Using the /sys filesystem has the advantage that all the Fibre Channel drivers now use a unified and consistent manner to report data. However it also means that the data previously available in a single file is now scattered across a myriad of files in different parts of the /sys filesystem.

One basic example is the status of a Fibre Channel HBA: checking this can now be accomplished with the following command:

# cat /sys/class/scsi_host/host#/state

where host# is the H-value in the HBTL SCSI addressing format, which references the appropriate Fibre Channel HBA. For emulex adapters (lpfc driver) for example, this command would yield:

# cat /sys/class/scsi_host/host1/state
Link Up - Ready:
Fabric

For qlogic devices (qla2xxx driver) the output would instead be as follows:

# cat /sys/class/scsi_host/host1/state
Link Up - F_Port
Environment

Red Hat Enterprise Linux 5

Resolution

Obviously it becomes quite impractical to search through the /sys filesystem for the relevant files when there is a large variety of Fibre Channel-related information of interest. Instead of manual searching, the systool (1) command provides a simple but powerful means of examining and analyzing this information. Detailed below are several commands which demonstrate samples of information which the systool command can be used to examine.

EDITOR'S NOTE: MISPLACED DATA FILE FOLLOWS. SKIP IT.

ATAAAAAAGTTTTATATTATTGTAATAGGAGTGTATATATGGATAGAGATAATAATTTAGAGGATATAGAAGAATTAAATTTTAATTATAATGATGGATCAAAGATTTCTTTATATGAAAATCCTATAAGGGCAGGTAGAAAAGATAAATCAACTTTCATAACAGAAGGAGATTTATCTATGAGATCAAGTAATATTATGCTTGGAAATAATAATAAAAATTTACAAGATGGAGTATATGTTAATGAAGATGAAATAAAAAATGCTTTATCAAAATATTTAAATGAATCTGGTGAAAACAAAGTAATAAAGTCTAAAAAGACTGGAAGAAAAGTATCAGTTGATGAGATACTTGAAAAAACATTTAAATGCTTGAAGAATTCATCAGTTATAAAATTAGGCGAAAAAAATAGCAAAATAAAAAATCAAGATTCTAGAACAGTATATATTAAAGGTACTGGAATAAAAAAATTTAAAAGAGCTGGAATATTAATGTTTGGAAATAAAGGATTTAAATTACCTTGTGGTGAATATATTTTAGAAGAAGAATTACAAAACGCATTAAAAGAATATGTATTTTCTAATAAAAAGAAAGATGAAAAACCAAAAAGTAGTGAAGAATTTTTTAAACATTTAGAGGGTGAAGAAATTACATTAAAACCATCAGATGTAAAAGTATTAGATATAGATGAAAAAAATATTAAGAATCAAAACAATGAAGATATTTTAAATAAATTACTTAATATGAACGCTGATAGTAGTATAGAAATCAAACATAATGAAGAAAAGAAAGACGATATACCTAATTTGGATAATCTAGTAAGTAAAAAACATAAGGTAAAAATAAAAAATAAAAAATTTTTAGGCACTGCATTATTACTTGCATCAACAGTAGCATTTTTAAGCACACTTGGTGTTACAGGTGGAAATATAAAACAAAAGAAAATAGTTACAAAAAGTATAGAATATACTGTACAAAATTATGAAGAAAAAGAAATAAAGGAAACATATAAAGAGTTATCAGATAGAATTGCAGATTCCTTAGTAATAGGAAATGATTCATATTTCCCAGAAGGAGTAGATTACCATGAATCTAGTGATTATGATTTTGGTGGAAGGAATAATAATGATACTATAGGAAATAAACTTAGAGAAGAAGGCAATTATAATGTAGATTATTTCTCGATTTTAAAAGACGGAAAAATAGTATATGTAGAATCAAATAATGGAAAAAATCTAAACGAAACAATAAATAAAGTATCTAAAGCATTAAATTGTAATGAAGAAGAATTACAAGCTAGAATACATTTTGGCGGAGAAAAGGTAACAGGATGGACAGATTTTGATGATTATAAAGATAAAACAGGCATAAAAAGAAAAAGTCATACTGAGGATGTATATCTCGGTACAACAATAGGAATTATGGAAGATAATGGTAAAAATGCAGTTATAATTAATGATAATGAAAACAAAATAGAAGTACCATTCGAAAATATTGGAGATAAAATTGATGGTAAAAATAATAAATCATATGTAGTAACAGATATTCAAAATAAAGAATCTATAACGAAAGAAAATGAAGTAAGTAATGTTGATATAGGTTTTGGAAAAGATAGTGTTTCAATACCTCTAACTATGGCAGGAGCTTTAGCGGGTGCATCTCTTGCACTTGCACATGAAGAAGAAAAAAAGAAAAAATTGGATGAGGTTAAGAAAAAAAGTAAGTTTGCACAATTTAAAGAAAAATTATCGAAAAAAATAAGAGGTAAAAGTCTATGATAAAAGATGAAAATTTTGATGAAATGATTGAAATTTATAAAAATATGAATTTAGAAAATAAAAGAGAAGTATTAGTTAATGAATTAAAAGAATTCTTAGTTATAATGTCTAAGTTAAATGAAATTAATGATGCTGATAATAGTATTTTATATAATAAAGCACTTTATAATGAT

To examine some simple information about the Fibre Channel HBAs in a machine:

# systool -c fchost -v

To look at verbose information regarding the SCSI adapters present on a system:

# systool -c scsihost -v

To see what Fibre Channel devices are connected to the Fibre Channel HBA cards:

# systool -c fcremoteports -v -d

For Fibre Channel transport information:

# systool -c fctransport -v

For information on SCSI disks connected to a system:

# systool -c scsidisk -v

To examine more disk information including which hosts are connected to which disks:

# systool -b scsi -v

Furthermore, by installing the sg3utils package it is possible to use the sgmap command to view more information about the SCSI map. After installing the package, run:

# modprobe sg

sg_map -x

Finally, to obtain driver information, including version numbers and active parameters, the following commands can be used for the lpfc and qla2xxx drivers respectively:

# systool -m lpfc -v

systool -m qla2xxx -v

ATTENTION: The syntax of the systool (1) command differs across versions of Red Hat Enterprise Linux. Therefore the commands above are only valid for Red Hat Enterprise Linux 5.